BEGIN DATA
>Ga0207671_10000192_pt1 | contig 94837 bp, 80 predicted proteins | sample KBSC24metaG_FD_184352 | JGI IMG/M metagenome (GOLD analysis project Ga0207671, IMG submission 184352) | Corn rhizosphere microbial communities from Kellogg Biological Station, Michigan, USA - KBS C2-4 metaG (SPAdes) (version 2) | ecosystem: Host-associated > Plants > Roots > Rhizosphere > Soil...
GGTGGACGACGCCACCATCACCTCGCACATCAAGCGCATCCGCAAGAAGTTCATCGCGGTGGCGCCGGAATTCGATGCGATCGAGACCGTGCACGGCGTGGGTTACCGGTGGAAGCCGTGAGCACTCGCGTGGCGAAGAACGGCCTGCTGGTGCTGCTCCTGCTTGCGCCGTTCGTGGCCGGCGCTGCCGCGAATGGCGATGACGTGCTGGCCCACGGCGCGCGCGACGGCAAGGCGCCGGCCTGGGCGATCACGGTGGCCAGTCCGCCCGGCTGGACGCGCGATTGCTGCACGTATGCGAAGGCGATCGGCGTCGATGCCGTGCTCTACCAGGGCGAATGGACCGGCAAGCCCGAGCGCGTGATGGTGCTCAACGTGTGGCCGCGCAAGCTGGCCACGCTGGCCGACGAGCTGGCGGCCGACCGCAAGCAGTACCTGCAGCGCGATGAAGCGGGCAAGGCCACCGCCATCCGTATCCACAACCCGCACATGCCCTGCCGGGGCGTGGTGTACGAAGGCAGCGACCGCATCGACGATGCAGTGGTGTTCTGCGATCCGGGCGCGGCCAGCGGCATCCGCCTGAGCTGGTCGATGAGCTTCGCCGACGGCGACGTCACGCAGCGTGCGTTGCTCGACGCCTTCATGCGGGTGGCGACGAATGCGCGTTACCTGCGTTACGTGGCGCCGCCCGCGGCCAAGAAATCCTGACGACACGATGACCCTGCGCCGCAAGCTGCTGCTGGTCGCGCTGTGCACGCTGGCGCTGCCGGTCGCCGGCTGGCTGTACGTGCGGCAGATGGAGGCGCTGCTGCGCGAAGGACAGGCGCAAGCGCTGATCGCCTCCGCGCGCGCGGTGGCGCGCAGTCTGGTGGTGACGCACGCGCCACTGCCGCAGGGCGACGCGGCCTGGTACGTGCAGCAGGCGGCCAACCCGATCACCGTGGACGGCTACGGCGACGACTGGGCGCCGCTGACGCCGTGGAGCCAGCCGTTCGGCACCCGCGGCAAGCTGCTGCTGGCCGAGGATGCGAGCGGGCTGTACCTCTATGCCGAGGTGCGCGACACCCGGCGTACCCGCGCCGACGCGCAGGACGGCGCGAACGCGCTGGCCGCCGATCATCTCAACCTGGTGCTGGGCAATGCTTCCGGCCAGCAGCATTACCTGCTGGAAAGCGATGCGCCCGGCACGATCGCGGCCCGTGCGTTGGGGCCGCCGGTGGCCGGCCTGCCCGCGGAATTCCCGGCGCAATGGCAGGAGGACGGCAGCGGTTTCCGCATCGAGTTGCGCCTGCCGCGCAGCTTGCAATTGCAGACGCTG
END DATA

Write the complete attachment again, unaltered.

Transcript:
>Ga0207671_10000192_pt1 | contig 94837 bp, 80 predicted proteins | sample KBSC24metaG_FD_184352 | JGI IMG/M metagenome (GOLD analysis project Ga0207671, IMG submission 184352) | Corn rhizosphere microbial communities from Kellogg Biological Station, Michigan, USA - KBS C2-4 metaG (SPAdes) (version 2) | ecosystem: Host-associated > Plants > Roots > Rhizosphere > Soil...
GGTGGACGACGCCACCATCACCTCGCACATCAAGCGCATCCGCAAGAAGTTCATCGCGGTGGCGCCGGAATTCGATGCGATCGAGACCGTGCACGGCGTGGGTTACCGGTGGAAGCCGTGAGCACTCGCGTGGCGAAGAACGGCCTGCTGGTGCTGCTCCTGCTTGCGCCGTTCGTGGCCGGCGCTGCCGCGAATGGCGATGACGTGCTGGCCCACGGCGCGCGCGACGGCAAGGCGCCGGCCTGGGCGATCACGGTGGCCAGTCCGCCCGGCTGGACGCGCGATTGCTGCACGTATGCGAAGGCGATCGGCGTCGATGCCGTGCTCTACCAGGGCGAATGGACCGGCAAGCCCGAGCGCGTGATGGTGCTCAACGTGTGGCCGCGCAAGCTGGCCACGCTGGCCGACGAGCTGGCGGCCGACCGCAAGCAGTACCTGCAGCGCGATGAAGCGGGCAAGGCCACCGCCATCCGTATCCACAACCCGCACATGCCCTGCCGGGGCGTGGTGTACGAAGGCAGCGACCGCATCGACGATGCAGTGGTGTTCTGCGATCCGGGCGCGGCCAGCGGCATCCGCCTGAGCTGGTCGATGAGCTTCGCCGACGGCGACGTCACGCAGCGTGCGTTGCTCGACGCCTTCATGCGGGTGGCGACGAATGCGCGTTACCTGCGTTACGTGGCGCCGCCCGCGGCCAAGAAATCCTGACGACACGATGACCCTGCGCCGCAAGCTGCTGCTGGTCGCGCTGTGCACGCTGGCGCTGCCGGTCGCCGGCTGGCTGTACGTGCGGCAGATGGAGGCGCTGCTGCGCGAAGGACAGGCGCAAGCGCTGATCGCCTCCGCGCGCGCGGTGGCGCGCAGTCTGGTGGTGACGCACGCGCCACTGCCGCAGGGCGACGCGGCCTGGTACGTGCAGCAGGCGGCCAACCCGATCACCGTGGACGGCTACGGCGACGACTGGGCGCCGCTGACGCCGTGGAGCCAGCCGTTCGGCACCCGCGGCAAGCTGCTGCTGGCCGAGGATGCGAGCGGGCTGTACCTCTATGCCGAGGTGCGCGACACCCGGCGTACCCGCGCCGACGCGCAGGACGGCGCGAACGCGCTGGCCGCCGATCATCTCAACCTGGTGCTGGGCAATGCTTCCGGCCAGCAGCATTACCTGCTGGAAAGCGATGCGCCCGGCACGATCGCGGCCCGTGCGTTGGGGCCGCCGGTGGCCGGCCTGCCCGCGGAATTCCCGGCGCAATGGCAGGAGGACGGCAGCGGTTTCCGCATCGAGTTGCGCCTGCCGCGCAGCTTGCAATTGCAGACGCTG